Woman is a metaphor for the physical or material temptations of life, since the hero-knight was often tempted by lust from his spiritual journey. Campbell: "The crux of the curious difficulty lies in the fact that our conscious views of what life ought to be seldom correspond to what life really is. Generally we refuse to admit within ourselves, or within our friends, the fullness of that pushing, self-protective, malodorous, carnivorous, lecherous fever which is the very nature of the organic cell. Rather, we tend to perfume, whitewash, and reinterpret; meanwhile imagining that all the flies in the ointment, all the hairs in the soup, are the faults of some unpleasant someone else.
But when it suddenly dawns on us, or is forced to our attention that everything we think or do is necessarily tainted with the odor of the flesh, then, not uncommonly, there is experienced a moment of revulsion: life, the acts of life, the organs of life, woman in particular as the great symbol of life, become intolerable to the pure, the pure, pure soul. The seeker of the life beyond life must press beyond the woman , surpass the temptations of her call, and soar to the immaculate ether beyond.
In this step the hero must confront and be initiated by whatever holds the ultimate power in his life. In many myths and stories this is the father, or a father figure who has life and death power.
From Girl to Goddess: The Heroine's Journey Through Myth and Legend
This is the center point of the journey. All the previous steps have been moving into this place, all that follow will move out from it. Although this step is most frequently symbolized by an encounter with a male entity, it does not have to be a male; just someone or thing with incredible power. Campbell: "Atonement consists in no more than the abandonment of that self-generated double monster—the dragon thought to be God superego and the dragon thought to be Sin repressed id.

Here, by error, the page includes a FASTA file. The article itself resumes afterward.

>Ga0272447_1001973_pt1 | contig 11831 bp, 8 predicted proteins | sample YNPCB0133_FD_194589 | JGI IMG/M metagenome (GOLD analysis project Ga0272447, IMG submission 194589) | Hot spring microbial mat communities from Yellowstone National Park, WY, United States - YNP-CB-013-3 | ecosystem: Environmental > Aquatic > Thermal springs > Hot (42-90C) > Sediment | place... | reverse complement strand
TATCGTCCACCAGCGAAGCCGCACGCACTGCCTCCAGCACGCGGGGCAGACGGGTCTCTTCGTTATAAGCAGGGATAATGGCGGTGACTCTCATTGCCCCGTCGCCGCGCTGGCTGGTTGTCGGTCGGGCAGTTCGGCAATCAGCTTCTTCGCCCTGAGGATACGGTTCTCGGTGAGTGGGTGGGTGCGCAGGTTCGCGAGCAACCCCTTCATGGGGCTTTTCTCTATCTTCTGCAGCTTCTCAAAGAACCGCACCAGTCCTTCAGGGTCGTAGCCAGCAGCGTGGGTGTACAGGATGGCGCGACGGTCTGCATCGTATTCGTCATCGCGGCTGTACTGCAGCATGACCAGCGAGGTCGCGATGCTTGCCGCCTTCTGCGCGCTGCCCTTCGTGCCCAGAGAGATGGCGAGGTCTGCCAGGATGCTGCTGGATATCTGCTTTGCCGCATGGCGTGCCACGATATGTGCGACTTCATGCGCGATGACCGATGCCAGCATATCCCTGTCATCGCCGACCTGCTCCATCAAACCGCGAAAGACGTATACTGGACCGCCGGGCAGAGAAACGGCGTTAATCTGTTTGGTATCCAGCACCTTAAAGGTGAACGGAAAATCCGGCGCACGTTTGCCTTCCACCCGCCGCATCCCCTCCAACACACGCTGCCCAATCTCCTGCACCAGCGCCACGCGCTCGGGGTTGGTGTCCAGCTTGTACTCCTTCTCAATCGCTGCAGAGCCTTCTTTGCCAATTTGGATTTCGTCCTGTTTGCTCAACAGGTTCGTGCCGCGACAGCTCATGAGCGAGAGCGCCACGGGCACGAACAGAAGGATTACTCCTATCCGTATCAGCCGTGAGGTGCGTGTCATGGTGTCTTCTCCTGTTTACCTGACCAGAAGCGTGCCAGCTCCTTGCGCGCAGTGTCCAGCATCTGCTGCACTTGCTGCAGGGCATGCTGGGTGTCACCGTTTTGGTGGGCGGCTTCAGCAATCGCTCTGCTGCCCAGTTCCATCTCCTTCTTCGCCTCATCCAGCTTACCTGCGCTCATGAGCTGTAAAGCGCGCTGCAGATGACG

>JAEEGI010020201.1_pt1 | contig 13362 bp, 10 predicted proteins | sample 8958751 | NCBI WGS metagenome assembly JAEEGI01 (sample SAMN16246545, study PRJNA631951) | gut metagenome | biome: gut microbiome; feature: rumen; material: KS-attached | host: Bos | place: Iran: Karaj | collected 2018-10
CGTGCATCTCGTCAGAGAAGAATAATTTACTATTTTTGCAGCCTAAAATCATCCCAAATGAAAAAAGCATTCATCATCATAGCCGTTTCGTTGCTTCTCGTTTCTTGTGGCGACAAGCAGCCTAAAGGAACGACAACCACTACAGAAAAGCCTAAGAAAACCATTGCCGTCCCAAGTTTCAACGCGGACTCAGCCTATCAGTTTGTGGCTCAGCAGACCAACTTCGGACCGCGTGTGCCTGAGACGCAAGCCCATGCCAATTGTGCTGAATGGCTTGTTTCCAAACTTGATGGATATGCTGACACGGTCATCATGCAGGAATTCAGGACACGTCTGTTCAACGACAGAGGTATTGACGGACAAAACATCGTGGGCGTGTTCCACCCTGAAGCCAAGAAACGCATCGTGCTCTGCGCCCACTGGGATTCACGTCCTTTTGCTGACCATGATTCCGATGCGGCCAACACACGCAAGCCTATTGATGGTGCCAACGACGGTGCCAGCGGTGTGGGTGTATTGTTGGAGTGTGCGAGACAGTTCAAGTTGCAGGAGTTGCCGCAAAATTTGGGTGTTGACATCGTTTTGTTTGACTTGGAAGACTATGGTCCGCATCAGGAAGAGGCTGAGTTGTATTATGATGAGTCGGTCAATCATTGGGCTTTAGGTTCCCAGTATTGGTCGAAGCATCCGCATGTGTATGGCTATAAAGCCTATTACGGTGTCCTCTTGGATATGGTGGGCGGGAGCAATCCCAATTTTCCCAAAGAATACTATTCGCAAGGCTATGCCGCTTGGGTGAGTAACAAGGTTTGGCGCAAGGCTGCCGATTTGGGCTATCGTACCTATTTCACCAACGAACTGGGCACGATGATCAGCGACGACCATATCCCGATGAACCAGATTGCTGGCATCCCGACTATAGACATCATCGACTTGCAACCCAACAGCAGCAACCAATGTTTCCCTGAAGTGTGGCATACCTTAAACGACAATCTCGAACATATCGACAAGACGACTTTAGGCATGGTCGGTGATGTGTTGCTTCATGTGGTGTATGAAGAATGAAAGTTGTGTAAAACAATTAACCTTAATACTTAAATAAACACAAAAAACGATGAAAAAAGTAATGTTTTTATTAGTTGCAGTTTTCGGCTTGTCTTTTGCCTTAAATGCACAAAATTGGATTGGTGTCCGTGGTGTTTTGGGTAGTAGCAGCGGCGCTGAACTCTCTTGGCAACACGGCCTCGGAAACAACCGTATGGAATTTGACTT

But this requires an abandonment of the attachment to ego itself, and that is what is difficult. One must have a faith that the father is merciful, and then a reliance on that mercy. Therewith, the center of belief is transferred outside of the bedeviling god's tight scaly ring, and the dreadful ogres dissolve. It is in this ordeal that the hero may derive hope and assurance from the helpful female figure, by whose magic pollen charms or power of intercession he is protected through all the frightening experiences of the father's ego-shattering initiation.
For if it is impossible to trust the terrifying father-face, then one's faith must be centered elsewhere Spider Woman, Blessed Mother ; and with that reliance for support, one endures the crisis—only to find, in the end, that the father and mother reflect each other, and are in essence the same.
See a Problem?
The problem of the hero going to meet the father is to open his soul beyond terror to such a degree that he will be ripe to understand how the sickening and insane tragedies of this vast and ruthless cosmos are completely validated in the majesty of Being. The hero transcends life with its peculiar blind spot and for a moment rises to a glimpse of the source. He beholds the face of the father, understands—and the two are atoned.